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Synecdoche: n. A figure of speech in which a part is used for the whole (as hand for sailor), the whole for a part (as the law for police officer), the specific for the general (as cutthroat for assassin), the general for the specific (as thief for pickpocket), or the material for the thing made from it (as steel for sword). -- American Heritage Dictionary

has just received this exclusive poster forSynecdoche, New York, which marks the directorial debut of the great Charlie Kaufman (off a script he also wrote) who's mind and pen have given us some of the more absurd, quirky and beautiful stories of the past decade (Being John Malkovich, Human Nature, Adaptation, Eternal Sunshine of the Spotless Mind). Philip Seymour Hoffman stars as a theater director who struggles to balance all the women in his life with a new play he's directing -- a play, mind you, that's utilizing a giant, life-size replica of New York City built inside a warehouse.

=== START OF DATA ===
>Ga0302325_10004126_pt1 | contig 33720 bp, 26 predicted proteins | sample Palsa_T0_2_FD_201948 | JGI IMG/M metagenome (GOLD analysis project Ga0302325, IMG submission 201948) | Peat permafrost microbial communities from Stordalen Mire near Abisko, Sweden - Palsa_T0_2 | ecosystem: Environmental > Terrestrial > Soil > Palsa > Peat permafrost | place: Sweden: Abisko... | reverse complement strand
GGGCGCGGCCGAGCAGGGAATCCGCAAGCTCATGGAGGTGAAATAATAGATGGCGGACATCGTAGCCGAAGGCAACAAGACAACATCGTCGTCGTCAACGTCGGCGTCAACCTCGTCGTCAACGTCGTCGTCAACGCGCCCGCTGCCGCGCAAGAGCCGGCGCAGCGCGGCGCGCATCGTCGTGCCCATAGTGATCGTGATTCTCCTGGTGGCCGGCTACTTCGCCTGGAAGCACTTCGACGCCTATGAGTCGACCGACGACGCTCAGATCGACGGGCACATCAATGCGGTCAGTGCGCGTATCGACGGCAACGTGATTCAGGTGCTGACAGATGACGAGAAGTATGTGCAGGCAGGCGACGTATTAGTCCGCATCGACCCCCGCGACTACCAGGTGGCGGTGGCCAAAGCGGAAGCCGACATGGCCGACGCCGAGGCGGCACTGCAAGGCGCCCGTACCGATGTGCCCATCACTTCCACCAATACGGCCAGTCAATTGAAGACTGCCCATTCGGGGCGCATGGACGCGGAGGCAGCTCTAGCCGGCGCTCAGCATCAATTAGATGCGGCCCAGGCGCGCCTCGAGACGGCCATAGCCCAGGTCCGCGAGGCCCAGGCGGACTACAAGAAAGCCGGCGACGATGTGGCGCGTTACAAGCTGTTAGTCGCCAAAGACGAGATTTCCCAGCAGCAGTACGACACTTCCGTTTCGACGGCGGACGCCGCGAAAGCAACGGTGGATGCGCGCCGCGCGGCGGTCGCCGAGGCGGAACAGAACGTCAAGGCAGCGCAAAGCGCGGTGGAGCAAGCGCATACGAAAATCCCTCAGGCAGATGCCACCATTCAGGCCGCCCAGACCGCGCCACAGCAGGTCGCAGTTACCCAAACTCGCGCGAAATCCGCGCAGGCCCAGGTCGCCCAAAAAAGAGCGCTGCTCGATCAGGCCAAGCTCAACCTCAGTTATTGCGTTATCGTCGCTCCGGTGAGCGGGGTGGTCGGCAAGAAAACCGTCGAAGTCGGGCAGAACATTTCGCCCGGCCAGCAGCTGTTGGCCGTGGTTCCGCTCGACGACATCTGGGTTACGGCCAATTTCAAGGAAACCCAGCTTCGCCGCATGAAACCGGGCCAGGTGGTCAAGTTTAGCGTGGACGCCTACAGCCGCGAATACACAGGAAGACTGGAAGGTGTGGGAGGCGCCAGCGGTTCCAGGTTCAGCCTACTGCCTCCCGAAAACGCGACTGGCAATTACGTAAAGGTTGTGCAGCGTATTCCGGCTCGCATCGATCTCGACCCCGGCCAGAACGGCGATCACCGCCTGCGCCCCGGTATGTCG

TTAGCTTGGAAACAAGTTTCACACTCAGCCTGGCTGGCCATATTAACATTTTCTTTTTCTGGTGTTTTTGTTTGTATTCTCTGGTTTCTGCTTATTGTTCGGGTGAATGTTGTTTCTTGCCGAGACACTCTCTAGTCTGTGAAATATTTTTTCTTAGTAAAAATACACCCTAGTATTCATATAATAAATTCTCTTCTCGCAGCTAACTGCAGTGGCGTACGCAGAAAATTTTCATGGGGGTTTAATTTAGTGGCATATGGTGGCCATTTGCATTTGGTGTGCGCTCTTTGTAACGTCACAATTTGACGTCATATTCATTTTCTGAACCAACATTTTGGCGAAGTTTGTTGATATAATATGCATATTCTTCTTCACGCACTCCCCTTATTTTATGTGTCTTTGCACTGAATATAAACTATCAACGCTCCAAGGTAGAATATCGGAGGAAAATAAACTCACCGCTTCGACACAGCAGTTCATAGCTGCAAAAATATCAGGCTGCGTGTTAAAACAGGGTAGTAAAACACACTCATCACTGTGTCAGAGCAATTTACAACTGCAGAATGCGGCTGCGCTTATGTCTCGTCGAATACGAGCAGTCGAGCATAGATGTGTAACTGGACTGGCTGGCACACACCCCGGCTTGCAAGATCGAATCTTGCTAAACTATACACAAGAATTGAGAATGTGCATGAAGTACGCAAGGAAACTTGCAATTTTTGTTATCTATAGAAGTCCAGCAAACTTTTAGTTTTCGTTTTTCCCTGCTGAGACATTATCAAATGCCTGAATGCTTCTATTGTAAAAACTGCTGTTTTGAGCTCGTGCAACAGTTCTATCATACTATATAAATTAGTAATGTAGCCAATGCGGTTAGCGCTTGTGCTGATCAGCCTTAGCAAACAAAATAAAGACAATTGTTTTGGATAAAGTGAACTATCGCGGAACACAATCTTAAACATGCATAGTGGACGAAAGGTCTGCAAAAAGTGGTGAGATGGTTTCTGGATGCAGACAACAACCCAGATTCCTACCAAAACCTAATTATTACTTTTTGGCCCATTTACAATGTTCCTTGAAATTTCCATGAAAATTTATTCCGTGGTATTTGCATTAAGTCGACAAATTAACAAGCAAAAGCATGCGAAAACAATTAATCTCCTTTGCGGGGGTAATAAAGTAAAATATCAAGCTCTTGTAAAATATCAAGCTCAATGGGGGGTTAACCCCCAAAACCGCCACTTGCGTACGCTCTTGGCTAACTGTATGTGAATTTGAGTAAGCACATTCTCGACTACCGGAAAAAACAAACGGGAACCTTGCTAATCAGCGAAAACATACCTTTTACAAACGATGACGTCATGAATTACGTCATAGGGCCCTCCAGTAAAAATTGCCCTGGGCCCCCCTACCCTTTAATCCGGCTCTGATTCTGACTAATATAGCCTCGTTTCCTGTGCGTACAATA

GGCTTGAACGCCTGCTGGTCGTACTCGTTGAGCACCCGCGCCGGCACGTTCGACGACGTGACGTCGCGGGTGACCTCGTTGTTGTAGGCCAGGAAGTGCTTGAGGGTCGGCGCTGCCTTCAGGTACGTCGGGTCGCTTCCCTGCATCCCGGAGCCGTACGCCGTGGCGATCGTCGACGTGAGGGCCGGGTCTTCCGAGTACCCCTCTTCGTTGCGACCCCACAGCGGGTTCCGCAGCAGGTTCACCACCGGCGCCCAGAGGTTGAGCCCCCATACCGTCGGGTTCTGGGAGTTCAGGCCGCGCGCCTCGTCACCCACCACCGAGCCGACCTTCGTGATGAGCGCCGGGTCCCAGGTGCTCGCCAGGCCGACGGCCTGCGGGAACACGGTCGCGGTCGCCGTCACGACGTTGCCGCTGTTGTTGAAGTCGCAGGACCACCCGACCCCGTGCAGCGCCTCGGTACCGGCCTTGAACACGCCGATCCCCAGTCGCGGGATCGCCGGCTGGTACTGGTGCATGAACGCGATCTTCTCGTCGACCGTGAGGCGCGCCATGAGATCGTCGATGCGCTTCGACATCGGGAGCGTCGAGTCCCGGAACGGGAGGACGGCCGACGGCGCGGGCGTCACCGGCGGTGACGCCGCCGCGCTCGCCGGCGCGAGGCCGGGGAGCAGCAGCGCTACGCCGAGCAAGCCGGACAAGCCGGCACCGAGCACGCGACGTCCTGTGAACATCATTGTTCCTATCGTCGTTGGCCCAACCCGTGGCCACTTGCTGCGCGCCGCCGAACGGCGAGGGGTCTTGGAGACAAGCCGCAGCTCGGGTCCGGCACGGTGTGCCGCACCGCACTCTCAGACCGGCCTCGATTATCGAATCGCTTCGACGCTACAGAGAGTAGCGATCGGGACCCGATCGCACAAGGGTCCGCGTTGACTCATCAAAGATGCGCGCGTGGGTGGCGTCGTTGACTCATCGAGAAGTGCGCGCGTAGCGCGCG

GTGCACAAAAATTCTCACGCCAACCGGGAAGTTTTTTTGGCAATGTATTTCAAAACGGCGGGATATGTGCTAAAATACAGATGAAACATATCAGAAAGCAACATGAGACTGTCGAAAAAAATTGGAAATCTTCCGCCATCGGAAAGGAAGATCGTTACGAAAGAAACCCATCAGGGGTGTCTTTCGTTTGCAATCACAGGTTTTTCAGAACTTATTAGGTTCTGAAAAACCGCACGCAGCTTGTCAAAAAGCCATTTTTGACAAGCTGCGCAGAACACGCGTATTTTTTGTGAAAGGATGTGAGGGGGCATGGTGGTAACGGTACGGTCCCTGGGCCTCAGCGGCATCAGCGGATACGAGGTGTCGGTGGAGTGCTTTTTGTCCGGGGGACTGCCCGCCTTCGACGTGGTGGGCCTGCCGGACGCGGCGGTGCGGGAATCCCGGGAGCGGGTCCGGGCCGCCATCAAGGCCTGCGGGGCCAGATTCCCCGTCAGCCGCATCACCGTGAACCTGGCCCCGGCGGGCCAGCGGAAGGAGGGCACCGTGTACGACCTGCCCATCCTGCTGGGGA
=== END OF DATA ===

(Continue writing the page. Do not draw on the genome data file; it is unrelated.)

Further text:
Knowing Kaufman, that all-too-brief synopsis doesn't even come close to what this film is really about. While writing in from Cannes, Cinematical's James Rocchi calledSynecdoche, New Yorka piece of "inspired brilliance and real humanity." Needless to say, it's on my must-see list. Is it on yours?

Synecdoche, New York will arrive in theaters on October 24. Check out the trailer after the jump.